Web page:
to Senator Bovey from Virginia City, Montana.  There were organs, hurdy
gurdys, barrel organs, etc., among the many items sold.

[The B.A.B.  equipment was divided up between Senator Bovey and Oswald
"Ozzie" Wurdeman later on, but originally the total contents of the
three floors of the B.A.B. Organ Company went, in two semi-trailers,
to Virginia City, Montana, where Senator Bovey had his frontier-town
museum.  Ozzie Wurdeman eventually took the perforator and some of the
music masters to his family's shop in Minneapolis, where he used them
to produce new copies of B.A.B. band organ arrangements, but by putting
together any combination of ten tunes that a customer wanted.

[The Wurdeman family was well known in the automatic music field as
operators of a Violano and orchestrion service route that covered a
wide territory.  Art Reblitz's "The Golden Age Of Automatic Musical
Instruments" tells the story of both the Bovey and the Wurdeman
enterprises.  On p. 298 there is a list of some of the organs Senator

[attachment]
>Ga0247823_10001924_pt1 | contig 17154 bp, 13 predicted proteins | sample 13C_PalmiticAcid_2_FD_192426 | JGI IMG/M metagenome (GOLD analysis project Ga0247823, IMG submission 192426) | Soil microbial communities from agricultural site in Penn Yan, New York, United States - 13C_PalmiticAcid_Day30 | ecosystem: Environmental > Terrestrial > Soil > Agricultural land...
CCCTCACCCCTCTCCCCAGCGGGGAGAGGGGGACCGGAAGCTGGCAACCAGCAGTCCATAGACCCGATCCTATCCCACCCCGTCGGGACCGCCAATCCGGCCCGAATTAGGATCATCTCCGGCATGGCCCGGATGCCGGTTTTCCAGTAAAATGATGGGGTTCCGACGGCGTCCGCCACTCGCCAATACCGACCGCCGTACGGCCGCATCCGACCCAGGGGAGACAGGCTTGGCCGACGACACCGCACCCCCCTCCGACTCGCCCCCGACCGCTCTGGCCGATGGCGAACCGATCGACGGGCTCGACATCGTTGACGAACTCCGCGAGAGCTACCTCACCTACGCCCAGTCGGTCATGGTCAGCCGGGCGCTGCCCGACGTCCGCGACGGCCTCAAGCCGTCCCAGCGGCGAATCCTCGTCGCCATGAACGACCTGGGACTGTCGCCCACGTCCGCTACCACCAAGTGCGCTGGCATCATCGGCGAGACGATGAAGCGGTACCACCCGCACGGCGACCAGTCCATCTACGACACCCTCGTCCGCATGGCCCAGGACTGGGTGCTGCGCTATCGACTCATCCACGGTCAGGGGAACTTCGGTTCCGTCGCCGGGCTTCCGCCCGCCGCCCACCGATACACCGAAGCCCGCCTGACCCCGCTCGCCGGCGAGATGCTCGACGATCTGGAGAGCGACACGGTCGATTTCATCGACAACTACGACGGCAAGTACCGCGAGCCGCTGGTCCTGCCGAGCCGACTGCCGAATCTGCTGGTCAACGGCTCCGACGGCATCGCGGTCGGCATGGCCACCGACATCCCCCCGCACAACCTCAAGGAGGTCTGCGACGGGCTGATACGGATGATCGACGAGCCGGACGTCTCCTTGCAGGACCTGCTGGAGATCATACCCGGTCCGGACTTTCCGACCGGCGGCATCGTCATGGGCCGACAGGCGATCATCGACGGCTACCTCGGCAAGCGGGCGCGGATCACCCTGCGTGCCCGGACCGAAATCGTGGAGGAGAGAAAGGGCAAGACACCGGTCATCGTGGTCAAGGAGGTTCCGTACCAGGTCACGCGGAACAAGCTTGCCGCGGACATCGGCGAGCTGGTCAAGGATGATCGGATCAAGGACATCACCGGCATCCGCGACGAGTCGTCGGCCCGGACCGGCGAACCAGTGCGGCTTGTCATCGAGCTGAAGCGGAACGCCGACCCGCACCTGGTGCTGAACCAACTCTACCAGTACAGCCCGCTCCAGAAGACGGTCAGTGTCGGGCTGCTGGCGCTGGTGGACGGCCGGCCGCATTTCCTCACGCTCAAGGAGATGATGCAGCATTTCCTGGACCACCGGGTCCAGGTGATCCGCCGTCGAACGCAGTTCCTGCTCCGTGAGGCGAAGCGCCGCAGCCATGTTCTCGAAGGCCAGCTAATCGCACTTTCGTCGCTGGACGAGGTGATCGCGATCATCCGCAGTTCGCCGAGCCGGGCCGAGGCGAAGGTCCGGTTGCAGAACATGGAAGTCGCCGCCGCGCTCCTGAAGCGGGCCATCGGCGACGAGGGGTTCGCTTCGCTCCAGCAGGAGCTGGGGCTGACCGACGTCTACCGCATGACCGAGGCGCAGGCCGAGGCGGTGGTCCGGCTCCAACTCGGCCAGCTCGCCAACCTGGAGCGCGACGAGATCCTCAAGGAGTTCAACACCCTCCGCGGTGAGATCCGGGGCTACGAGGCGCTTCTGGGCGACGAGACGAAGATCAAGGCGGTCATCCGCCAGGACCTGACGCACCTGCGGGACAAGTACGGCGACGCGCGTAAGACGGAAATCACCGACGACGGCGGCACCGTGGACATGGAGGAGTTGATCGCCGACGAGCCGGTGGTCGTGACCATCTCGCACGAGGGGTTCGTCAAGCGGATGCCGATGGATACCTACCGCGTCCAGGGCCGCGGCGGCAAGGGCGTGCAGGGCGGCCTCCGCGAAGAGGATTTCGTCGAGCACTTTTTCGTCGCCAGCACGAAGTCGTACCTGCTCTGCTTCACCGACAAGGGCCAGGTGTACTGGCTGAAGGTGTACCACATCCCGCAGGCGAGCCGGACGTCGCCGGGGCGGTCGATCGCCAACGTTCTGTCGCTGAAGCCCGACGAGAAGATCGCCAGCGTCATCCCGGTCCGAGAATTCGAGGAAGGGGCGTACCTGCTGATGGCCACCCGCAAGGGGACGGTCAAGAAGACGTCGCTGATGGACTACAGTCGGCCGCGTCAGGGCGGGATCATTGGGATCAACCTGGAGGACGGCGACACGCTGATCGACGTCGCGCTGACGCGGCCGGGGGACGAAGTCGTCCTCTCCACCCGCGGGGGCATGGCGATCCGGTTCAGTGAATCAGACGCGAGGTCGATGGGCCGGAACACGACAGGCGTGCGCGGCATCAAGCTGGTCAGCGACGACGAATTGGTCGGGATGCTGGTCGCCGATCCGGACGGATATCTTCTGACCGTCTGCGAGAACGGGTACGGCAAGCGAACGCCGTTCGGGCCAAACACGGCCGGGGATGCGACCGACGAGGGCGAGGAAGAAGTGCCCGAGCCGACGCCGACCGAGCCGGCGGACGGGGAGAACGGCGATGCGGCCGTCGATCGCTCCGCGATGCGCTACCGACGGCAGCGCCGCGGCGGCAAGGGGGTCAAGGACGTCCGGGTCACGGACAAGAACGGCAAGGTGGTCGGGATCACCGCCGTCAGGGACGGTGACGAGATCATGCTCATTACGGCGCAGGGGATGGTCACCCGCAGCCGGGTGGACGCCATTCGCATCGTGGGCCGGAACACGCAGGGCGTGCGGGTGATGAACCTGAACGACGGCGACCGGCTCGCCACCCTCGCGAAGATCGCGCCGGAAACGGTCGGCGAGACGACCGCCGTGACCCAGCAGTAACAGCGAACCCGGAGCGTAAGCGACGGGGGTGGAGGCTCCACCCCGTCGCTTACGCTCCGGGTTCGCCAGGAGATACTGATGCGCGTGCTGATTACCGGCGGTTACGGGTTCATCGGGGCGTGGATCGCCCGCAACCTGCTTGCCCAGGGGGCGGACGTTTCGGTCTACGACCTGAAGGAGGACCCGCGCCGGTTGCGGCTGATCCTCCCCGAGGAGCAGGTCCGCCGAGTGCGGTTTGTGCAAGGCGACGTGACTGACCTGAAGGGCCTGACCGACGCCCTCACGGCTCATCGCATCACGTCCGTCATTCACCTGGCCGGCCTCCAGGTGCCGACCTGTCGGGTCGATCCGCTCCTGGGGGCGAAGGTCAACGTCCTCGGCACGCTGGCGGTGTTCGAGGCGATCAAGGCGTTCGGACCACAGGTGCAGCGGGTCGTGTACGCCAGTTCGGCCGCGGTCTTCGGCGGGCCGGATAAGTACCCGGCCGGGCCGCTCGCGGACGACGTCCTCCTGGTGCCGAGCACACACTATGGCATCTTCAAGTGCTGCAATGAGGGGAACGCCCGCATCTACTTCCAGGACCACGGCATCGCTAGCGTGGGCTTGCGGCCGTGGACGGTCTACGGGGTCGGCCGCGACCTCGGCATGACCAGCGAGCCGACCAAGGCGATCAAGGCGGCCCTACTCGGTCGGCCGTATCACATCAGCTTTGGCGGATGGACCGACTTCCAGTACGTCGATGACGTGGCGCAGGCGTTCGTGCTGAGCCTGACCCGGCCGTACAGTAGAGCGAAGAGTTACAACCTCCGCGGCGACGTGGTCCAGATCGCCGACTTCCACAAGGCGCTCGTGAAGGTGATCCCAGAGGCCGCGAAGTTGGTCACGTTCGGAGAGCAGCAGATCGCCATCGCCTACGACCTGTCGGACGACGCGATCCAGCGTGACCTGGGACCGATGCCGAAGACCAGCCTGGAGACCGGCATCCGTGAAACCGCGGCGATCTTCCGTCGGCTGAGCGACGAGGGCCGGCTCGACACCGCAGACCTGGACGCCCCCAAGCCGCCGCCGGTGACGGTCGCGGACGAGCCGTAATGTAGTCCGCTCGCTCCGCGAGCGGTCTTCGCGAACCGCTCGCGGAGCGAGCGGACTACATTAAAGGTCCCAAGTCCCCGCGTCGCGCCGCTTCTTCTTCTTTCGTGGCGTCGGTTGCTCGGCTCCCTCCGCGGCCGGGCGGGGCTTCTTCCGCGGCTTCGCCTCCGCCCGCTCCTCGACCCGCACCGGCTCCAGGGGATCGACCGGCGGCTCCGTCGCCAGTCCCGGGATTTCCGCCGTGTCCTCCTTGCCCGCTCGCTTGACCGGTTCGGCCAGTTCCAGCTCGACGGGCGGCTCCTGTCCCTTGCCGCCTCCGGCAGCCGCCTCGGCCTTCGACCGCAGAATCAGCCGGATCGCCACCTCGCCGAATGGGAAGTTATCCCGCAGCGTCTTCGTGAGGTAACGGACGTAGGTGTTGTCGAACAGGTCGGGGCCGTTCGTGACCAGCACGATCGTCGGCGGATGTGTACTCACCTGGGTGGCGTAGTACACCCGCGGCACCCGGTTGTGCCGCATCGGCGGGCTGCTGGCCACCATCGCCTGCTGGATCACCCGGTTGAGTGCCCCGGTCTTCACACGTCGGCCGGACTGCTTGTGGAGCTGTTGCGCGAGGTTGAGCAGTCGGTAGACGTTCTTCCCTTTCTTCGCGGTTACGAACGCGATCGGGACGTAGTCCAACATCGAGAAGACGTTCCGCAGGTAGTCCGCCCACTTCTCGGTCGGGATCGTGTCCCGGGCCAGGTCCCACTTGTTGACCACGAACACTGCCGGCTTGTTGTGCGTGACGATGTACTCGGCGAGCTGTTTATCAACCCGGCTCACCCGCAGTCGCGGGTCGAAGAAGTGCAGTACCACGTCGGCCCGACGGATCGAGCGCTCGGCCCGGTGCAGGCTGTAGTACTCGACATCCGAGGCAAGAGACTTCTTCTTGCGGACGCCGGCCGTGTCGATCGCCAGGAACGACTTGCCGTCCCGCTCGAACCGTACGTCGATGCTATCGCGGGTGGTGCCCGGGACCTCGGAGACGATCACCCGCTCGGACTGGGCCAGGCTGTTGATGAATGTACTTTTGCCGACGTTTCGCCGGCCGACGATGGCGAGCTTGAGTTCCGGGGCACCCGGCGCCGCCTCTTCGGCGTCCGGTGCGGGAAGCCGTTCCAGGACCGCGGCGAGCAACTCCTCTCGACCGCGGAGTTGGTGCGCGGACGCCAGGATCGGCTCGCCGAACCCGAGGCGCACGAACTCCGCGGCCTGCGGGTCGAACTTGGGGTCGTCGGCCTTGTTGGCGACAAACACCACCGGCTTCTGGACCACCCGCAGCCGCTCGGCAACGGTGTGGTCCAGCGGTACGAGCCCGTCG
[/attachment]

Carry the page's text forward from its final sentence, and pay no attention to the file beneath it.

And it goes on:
Bovey acquired in the B.A.B. purchase, and a mention that, as part of
the B.A.B. inventory, Bovey also acquired the remaining assets of the
Molinari Company, which B.A.B. had taken over.

[Beginning in 1953 Ozzie Wurdeman spent the next 19 summers in Virginia
City, Montana, restoring and maintaining the instruments in the growing
Bovey collection, and so he was on hand to help move the B.A.B.
acquisition to Virginia City in 1958.  Exactly how and why the B.A.B.
items were divided up between Senator Bovey and Ozzie Wurdeman is not
made clear anywhere.

[After Ozzie's death, his son, Tom, carried on the repair and
roll-making business.  The B.A.B./Wurdeman perforator and roll masters
-- some masters remained in Montana, where they still are today -- were
bought in the 1990's from Tom Wurdeman by Ed Openshaw, of Rumney, N.H.
After Senator Bovey's death in 1978, his son, Ford Bovey, sold a few of
the Bovey antiques to raise money.  In 1997 the State of Montana bought